¶ 2 Leave a comment on paragraph 2 0 once stood the immense statue of Nero, in gilded bronze, as god of the Sun, erected by Zenodorus by order of the Emperor, when, after the grand conflagration of Rome by his orders in AD 64 he founded his golden palace with lavish splendor- a few rods away to the left- Below the statue was the artificial lake in Neros garden- After Neros death in AD 68 the palace soon went to decay and Vespasian drained the lake and founded there the “Amphitheatrum Flavium” which was finished under Emp Titus A.D. 80. Naming it the “Colosseum” after the colossal statue of Nero (the latter was 110 ft high.)
¶ 3 Leave a comment on paragraph 3 0 Leaving our carriage beside the ruin, we pass the armed sentinel marching before this entrance, also a half dozen beggars, and enter the grand series of immense arches and corridors, passing through five of the latter before reaching the Arena where we are again assailed by three or four licensed beggars and a peddlar [sic]of mosaics, but the ruins are now well guarded and cared for- On the left a portion of the wall remains at its original highth, the rest about one half, and altogether only about one third of the building remains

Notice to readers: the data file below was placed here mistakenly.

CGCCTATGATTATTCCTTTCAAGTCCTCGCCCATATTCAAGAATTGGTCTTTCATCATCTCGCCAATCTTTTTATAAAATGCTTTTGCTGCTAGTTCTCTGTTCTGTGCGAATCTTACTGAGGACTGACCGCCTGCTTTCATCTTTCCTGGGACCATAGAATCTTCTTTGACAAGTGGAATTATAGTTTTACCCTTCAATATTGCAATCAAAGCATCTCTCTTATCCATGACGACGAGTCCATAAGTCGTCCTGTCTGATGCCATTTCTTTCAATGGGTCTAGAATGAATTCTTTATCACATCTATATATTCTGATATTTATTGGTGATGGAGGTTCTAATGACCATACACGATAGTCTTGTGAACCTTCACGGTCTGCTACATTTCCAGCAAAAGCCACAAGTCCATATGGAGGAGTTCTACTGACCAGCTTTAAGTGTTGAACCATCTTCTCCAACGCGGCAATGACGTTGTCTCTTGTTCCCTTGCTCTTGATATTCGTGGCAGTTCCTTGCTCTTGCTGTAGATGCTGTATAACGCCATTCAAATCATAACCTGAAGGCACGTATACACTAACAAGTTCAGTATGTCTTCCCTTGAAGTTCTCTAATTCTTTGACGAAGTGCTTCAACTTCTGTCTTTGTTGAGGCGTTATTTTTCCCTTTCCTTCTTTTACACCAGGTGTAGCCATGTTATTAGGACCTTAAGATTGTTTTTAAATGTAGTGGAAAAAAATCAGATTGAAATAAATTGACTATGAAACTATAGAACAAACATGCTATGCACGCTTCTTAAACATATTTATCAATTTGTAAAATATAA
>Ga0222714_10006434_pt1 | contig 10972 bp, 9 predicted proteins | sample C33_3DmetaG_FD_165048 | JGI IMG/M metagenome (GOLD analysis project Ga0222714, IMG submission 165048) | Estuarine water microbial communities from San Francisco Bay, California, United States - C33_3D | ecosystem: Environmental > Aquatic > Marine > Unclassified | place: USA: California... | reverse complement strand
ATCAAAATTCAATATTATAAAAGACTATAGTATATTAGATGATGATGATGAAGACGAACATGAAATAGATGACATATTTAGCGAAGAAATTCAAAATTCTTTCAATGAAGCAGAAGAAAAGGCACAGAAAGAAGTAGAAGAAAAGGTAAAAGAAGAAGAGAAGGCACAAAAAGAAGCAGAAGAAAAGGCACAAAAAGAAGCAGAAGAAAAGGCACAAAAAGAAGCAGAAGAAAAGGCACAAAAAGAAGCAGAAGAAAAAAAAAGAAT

¶ 4 Leave a comment on paragraph 4 0 During the middle ages it became a quarry and from it were built the large palaces of St Mark, Farnese, and the cancellaria- and Benedict 14th in 1740 was the first to protect it and around the edge of the arena erected fourteen small chapels, or “stations” as the Italian inscriptions indicate, to the “passion of Christ”, an account of the innumerable christian martyrs who have lost their lives there compelled to fight as gladiators agains men and wild beasts.
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In the centre stands a wooden cross about twenty five feet high resting on a stone base ascended by three steps, and we were all much interrested [sic] in watching the common people, all of whom upon